Tales from the garden: September

>>Tales from the garden: September

Tales from the garden: September

2017-09-26T13:17:37+00:00 26th September 2017|Garden Blog|

Monthly garden update: September

Garden Manager Andrew Bentley tells us about the latest garden happenings as we come to the end of September.

“Fall, leaves, fall; die, flowers, away; 
Lengthen night and shorten day; 
Every leaf speaks bliss to me, 
Fluttering from the autumn tree. 
I shall smile when wreaths of snow 
Blossom where the rose should grow; 
I shall sing when night’s decay 
Ushers in a drearier day.”

Fall Leaves Fall, Emily Brontë, (1818 – 1848)

I’m not a scholar of poetry and admit I don’t understand the message in Brontë’s poem here…does she dislike autumn so longs for the next season, or is she enjoying the transformation of the landscape after a long summer period? Despite my lack of understanding, the poem speaks to me. There is a sense of restlessness and change in this season that I feel is more dramatic than any other, and it is one of the reasons that autumn is my favourite time of year…and why I enjoy Brontë’s poem!

Autumn is officially here

September is where it all begins. It is the month of the official start of autumn. One day I think to myself how well summer is holding on, then the next morning I sense the crispness in the air and see the mists enveloping trees in the distance. The sky appears hazier in the morning but sharper as the day wears on. I find myself pondering in front of my wardrobe early morning (usually around 05.30) about wearing slightly thicker shirts. Resisting the temptation to throw on a jumper just yet…or I shall suffer over the long winter months from my lack of hardiness! Like my herbaceous plants I shall wither and bow to the encroaching cold and feebly retire to a warm retreat (perhaps the polytunnel or shed, armed with a flask of hot cocoa!).

‘Jack ‘O’ Lantern’ Pumpkins

The garden has not given up on us yet though. The grass has dogged determination to grow faster than ever, buoyed on by reasonably warm days and more rain to quench its thirst, we cut it on day one and by day two its fresh new long growth seems to wave mockingly at us as we sheepishly walk past to attend to other matters.

A rose by any other name…

Roses all around the garden have sprung back to life. Whatever their type they appear determined to put on a late show and surprise visitors with spectacular floral displays. Most satisfying for myself is to see the twenty ‘Pride and Prejudice’ Roses flanking the central path in the walled garden continue to bloom ever more profusely. Only in their second year – I planted them last April – they continue to provide such pleasure and delight to people when I announce their variety.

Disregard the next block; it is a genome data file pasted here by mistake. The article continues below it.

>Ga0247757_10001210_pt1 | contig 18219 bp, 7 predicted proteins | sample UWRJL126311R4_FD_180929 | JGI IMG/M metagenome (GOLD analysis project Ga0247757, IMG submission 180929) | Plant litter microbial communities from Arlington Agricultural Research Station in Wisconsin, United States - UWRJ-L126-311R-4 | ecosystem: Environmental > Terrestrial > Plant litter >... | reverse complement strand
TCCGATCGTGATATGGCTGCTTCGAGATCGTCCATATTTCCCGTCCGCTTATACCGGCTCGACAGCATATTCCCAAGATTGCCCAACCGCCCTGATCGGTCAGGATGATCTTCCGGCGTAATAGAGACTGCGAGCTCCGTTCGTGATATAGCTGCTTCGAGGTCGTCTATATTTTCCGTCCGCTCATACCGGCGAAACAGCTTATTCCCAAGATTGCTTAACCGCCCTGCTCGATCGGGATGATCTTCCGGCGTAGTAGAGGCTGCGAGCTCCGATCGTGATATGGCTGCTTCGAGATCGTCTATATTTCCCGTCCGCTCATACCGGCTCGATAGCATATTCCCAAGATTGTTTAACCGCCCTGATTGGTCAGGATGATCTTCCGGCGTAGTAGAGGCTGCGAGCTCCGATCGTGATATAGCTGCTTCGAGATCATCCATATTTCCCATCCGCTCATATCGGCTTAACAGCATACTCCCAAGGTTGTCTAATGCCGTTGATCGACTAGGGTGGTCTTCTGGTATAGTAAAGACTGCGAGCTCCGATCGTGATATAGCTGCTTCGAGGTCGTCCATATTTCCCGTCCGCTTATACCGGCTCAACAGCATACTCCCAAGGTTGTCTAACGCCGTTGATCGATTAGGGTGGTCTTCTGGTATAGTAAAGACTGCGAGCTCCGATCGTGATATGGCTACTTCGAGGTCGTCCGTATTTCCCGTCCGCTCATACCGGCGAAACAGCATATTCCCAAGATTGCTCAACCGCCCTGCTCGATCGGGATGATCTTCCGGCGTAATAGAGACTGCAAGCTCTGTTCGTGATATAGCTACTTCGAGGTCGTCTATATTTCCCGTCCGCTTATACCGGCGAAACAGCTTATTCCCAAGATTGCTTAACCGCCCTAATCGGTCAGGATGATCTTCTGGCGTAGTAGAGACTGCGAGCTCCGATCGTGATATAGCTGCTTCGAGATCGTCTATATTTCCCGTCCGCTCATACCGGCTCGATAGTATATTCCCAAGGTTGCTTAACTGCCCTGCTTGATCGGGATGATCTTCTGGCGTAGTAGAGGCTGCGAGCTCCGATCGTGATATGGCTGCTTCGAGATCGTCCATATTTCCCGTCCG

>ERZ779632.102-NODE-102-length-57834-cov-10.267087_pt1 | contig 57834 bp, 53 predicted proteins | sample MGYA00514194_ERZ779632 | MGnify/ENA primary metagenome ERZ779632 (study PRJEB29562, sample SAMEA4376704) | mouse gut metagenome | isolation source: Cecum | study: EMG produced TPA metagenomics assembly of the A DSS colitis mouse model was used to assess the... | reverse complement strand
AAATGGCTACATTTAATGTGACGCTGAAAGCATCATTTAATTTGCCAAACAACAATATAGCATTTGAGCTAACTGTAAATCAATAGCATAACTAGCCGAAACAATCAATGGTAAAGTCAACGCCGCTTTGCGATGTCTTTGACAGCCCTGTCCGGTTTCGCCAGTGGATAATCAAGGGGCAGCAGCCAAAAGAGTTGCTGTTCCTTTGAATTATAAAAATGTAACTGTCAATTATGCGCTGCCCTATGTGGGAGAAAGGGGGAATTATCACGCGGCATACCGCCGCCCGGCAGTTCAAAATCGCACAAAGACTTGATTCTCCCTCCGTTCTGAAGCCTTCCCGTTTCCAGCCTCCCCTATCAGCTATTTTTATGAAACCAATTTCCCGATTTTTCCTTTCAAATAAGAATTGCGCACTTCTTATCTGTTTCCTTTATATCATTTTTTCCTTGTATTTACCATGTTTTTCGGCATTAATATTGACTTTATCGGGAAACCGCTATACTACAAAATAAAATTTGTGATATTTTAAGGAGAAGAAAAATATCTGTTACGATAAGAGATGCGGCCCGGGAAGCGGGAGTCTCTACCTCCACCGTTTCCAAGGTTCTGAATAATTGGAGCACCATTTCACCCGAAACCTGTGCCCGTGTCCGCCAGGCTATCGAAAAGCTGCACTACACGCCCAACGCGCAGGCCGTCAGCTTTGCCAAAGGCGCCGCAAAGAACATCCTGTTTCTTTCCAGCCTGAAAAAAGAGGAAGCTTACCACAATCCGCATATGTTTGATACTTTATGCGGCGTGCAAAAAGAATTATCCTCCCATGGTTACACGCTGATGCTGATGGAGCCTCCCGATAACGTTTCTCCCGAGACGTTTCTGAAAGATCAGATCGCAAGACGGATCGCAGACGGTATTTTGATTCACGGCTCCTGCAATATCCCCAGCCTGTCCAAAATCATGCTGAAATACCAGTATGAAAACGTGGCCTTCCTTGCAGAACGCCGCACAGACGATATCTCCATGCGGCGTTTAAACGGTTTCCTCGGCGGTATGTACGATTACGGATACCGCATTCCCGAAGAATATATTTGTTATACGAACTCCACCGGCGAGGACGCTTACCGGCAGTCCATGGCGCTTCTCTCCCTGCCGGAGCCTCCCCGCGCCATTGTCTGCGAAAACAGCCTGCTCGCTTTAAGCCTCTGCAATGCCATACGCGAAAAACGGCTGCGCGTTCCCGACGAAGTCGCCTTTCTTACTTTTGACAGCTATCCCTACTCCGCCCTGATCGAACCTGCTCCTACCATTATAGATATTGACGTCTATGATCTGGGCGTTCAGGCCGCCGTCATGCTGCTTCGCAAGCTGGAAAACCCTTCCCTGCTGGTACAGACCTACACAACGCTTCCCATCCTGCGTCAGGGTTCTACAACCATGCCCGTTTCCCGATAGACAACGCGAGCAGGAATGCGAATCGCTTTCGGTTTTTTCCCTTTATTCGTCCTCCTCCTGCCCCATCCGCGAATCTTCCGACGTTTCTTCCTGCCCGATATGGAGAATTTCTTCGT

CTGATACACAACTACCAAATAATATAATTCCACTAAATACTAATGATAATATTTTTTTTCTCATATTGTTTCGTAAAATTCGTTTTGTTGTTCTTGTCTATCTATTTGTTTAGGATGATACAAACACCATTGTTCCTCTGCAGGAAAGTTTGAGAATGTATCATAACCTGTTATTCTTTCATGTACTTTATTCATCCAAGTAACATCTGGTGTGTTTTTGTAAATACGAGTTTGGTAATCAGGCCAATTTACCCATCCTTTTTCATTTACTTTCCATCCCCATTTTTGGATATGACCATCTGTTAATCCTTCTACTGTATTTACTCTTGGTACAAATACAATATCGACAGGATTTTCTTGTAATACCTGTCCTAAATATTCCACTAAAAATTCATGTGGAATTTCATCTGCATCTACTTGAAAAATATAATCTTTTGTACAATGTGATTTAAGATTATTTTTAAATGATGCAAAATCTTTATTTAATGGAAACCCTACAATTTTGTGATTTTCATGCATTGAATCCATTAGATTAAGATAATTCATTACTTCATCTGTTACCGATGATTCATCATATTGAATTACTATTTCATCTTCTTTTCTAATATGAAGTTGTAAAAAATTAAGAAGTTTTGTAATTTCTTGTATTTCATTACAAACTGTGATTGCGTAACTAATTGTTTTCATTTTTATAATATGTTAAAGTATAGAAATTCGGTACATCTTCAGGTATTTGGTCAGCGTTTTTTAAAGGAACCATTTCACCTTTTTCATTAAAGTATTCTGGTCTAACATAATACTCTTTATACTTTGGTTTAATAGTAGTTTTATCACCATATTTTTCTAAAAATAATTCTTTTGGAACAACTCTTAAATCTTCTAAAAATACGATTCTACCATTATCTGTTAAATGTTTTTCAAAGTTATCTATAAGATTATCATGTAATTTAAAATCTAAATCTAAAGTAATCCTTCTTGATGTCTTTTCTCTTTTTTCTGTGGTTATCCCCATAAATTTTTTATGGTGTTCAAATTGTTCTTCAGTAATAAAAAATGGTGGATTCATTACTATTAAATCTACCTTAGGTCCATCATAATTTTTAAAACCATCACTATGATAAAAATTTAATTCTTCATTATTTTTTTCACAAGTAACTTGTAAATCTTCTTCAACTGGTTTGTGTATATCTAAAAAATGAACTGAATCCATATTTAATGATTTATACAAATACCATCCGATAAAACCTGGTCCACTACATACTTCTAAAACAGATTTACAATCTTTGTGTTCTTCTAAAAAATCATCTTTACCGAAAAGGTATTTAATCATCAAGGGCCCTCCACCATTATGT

Pride and Prejudice rose

The walled garden proves it’s worth at this time of year. It creates a microclimate that favours the plants and extends their season if they have the energy to continue (which I encourage through pruning and organic feeds to supplement their diets!). Our three varieties of Strawberries continue to flower and then fruit – what would Mrs Elton have to say in Emma? The cut flower beds provide the ‘wow’ factor for dazzling colour from a range of flowers such as Sunflowers, Rudbeckia, Cosmos and Salvia. These beds are a magnet for our Honey bees and other pollinators and so help the health of the ecosystem as well as aid the production of wonderful honey.

Most of the apple trees in our orchard are heaving with fruits and I encourage visitors to help themselves to reduce the amount of windfalls I have to clear up on a daily basis! I put down the success of this year’s bumper crop to our traditional wassail we held back in January which encouraged the trees to wake from their winter slumber and fruit abundantly…

Speaking of gardens…

I gave plenty of garden tours during the month and one very successful evening lecture at a local gardening club, where I talked about our Elizabeth Blackwell herb garden – its design, creation and the plants within it. I really enjoy going out and giving these talks as it helps us reach a new and wider audience and hopefully entices people to visit and see for themselves. Often the talks are to learned and experienced horticulturists and I usually come away knowing more about gardening and gardens than I did when I arrived – isn’t that the way it should be? As I was told as a child, we were given one mouth but two ears for a reason!

Lecturing at a local gardening club

Andrew

Garden Manager